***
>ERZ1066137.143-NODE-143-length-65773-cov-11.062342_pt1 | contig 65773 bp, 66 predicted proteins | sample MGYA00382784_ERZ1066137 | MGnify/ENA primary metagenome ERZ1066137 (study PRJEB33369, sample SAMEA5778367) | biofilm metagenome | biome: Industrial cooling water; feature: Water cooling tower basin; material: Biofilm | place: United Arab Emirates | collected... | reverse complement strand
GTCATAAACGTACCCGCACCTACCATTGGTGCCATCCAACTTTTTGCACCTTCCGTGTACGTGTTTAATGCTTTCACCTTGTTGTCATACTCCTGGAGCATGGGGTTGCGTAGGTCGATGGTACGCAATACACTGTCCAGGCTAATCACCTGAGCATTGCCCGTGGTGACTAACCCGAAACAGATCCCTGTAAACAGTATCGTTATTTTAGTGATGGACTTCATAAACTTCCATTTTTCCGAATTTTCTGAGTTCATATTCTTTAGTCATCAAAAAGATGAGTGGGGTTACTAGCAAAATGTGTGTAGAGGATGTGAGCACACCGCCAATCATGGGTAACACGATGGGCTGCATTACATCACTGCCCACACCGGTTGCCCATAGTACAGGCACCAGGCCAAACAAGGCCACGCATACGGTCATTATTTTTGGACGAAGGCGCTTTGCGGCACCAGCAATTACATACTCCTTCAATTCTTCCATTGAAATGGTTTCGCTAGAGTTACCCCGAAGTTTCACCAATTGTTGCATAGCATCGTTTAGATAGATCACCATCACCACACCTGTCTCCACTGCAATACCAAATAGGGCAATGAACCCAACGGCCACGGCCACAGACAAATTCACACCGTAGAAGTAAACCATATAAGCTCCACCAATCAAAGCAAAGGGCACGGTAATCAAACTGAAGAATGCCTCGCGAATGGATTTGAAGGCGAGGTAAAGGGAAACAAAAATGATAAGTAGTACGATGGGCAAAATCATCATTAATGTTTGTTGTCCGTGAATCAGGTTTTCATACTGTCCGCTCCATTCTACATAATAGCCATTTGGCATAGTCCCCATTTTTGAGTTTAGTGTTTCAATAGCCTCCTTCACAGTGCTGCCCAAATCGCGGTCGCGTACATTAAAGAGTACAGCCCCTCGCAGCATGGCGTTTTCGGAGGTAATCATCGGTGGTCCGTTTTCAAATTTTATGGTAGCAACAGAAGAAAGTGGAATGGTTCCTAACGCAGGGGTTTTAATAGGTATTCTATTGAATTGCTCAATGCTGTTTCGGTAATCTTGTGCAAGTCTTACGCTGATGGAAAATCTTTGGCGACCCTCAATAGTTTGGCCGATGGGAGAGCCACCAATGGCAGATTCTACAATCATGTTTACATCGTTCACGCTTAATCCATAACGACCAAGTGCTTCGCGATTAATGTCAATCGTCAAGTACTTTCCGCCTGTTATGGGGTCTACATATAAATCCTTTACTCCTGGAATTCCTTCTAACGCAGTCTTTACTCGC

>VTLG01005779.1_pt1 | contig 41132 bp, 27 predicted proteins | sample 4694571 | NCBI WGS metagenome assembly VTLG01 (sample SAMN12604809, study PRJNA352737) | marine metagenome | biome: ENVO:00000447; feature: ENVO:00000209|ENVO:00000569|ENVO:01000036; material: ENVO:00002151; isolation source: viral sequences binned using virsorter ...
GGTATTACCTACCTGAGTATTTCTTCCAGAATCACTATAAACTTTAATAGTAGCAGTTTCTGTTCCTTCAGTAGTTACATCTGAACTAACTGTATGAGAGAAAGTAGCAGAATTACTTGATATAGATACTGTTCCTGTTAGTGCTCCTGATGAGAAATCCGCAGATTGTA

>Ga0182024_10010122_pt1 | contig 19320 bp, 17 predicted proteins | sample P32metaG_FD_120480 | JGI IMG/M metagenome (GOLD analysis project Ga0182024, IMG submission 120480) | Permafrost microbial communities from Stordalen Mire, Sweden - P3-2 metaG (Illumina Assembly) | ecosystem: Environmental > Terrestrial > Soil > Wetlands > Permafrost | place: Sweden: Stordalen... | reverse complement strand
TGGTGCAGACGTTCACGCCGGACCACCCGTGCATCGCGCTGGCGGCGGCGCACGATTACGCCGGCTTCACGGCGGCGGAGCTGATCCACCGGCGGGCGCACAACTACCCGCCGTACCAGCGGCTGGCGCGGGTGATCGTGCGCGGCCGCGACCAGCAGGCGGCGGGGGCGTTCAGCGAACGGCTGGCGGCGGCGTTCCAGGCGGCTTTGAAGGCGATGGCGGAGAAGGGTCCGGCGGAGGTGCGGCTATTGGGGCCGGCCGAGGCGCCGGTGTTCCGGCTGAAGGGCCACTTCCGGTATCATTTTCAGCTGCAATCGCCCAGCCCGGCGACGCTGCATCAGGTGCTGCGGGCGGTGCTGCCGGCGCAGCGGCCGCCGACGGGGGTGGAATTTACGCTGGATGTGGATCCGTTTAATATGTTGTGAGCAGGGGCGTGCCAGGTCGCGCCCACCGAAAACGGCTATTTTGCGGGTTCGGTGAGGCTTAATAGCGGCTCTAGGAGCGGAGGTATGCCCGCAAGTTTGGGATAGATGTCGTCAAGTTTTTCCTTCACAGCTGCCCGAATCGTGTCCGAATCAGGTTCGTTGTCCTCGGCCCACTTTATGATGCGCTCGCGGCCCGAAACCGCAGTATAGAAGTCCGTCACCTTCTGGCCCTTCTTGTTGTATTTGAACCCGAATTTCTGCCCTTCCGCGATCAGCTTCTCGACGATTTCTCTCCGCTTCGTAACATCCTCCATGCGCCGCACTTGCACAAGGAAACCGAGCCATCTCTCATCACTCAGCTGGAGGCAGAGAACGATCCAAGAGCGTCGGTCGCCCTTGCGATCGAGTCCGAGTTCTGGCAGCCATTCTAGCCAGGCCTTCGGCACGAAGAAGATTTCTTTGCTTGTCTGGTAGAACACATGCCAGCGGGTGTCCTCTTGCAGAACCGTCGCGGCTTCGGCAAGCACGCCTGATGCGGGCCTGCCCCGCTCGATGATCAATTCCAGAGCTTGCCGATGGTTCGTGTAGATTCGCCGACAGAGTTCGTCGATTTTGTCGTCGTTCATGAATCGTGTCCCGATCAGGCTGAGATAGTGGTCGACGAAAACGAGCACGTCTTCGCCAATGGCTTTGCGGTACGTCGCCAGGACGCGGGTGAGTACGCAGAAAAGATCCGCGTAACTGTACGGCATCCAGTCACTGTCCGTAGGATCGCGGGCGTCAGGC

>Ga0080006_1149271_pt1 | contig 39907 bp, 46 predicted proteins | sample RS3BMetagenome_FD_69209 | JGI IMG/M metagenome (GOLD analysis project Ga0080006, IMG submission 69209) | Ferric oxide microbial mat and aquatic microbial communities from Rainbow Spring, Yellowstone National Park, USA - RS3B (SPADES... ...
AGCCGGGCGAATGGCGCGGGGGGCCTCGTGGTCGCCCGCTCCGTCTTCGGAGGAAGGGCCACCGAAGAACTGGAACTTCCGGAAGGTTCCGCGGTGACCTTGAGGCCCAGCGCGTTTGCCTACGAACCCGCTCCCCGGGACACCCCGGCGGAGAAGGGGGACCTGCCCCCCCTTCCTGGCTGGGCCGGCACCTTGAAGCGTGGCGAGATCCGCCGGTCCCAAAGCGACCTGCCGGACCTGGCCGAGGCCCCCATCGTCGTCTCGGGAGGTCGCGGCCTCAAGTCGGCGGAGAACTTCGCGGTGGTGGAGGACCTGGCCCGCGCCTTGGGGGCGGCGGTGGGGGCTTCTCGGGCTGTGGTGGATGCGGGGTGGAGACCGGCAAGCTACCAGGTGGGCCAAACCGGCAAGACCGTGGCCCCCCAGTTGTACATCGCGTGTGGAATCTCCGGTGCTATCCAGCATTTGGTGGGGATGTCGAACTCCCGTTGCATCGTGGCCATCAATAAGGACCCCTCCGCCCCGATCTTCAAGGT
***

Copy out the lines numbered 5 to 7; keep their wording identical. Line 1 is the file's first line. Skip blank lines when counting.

>Ga0182024_10010122_pt1 | contig 19320 bp, 17 predicted proteins | sample P32metaG_FD_120480 | JGI IMG/M metagenome (GOLD analysis project Ga0182024, IMG submission 120480) | Permafrost microbial communities from Stordalen Mire, Sweden - P3-2 metaG (Illumina Assembly) | ecosystem: Environmental > Terrestrial > Soil > Wetlands > Permafrost | place: Sweden: Stordalen... | reverse complement strand
TGGTGCAGACGTTCACGCCGGACCACCCGTGCATCGCGCTGGCGGCGGCGCACGATTACGCCGGCTTCACGGCGGCGGAGCTGATCCACCGGCGGGCGCACAACTACCCGCCGTACCAGCGGCTGGCGCGGGTGATCGTGCGCGGCCGCGACCAGCAGGCGGCGGGGGCGTTCAGCGAACGGCTGGCGGCGGCGTTCCAGGCGGCTTTGAAGGCGATGGCGGAGAAGGGTCCGGCGGAGGTGCGGCTATTGGGGCCGGCCGAGGCGCCGGTGTTCCGGCTGAAGGGCCACTTCCGGTATCATTTTCAGCTGCAATCGCCCAGCCCGGCGACGCTGCATCAGGTGCTGCGGGCGGTGCTGCCGGCGCAGCGGCCGCCGACGGGGGTGGAATTTACGCTGGATGTGGATCCGTTTAATATGTTGTGAGCAGGGGCGTGCCAGGTCGCGCCCACCGAAAACGGCTATTTTGCGGGTTCGGTGAGGCTTAATAGCGGCTCTAGGAGCGGAGGTATGCCCGCAAGTTTGGGATAGATGTCGTCAAGTTTTTCCTTCACAGCTGCCCGAATCGTGTCCGAATCAGGTTCGTTGTCCTCGGCCCACTTTATGATGCGCTCGCGGCCCGAAACCGCAGTATAGAAGTCCGTCACCTTCTGGCCCTTCTTGTTGTATTTGAACCCGAATTTCTGCCCTTCCGCGATCAGCTTCTCGACGATTTCTCTCCGCTTCGTAACATCCTCCATGCGCCGCACTTGCACAAGGAAACCGAGCCATCTCTCATCACTCAGCTGGAGGCAGAGAACGATCCAAGAGCGTCGGTCGCCCTTGCGATCGAGTCCGAGTTCTGGCAGCCATTCTAGCCAGGCCTTCGGCACGAAGAAGATTTCTTTGCTTGTCTGGTAGAACACATGCCAGCGGGTGTCCTCTTGCAGAACCGTCGCGGCTTCGGCAAGCACGCCTGATGCGGGCCTGCCCCGCTCGATGATCAATTCCAGAGCTTGCCGATGGTTCGTGTAGATTCGCCGACAGAGTTCGTCGATTTTGTCGTCGTTCATGAATCGTGTCCCGATCAGGCTGAGATAGTGGTCGACGAAAACGAGCACGTCTTCGCCAATGGCTTTGCGGTACGTCGCCAGGACGCGGGTGAGTACGCAGAAAAGATCCGCGTAACTGTACGGCATCCAGTCACTGTCCGTAGGATCGCGGGCGTCAGGC

>Ga0080006_1149271_pt1 | contig 39907 bp, 46 predicted proteins | sample RS3BMetagenome_FD_69209 | JGI IMG/M metagenome (GOLD analysis project Ga0080006, IMG submission 69209) | Ferric oxide microbial mat and aquatic microbial communities from Rainbow Spring, Yellowstone National Park, USA - RS3B (SPADES... ...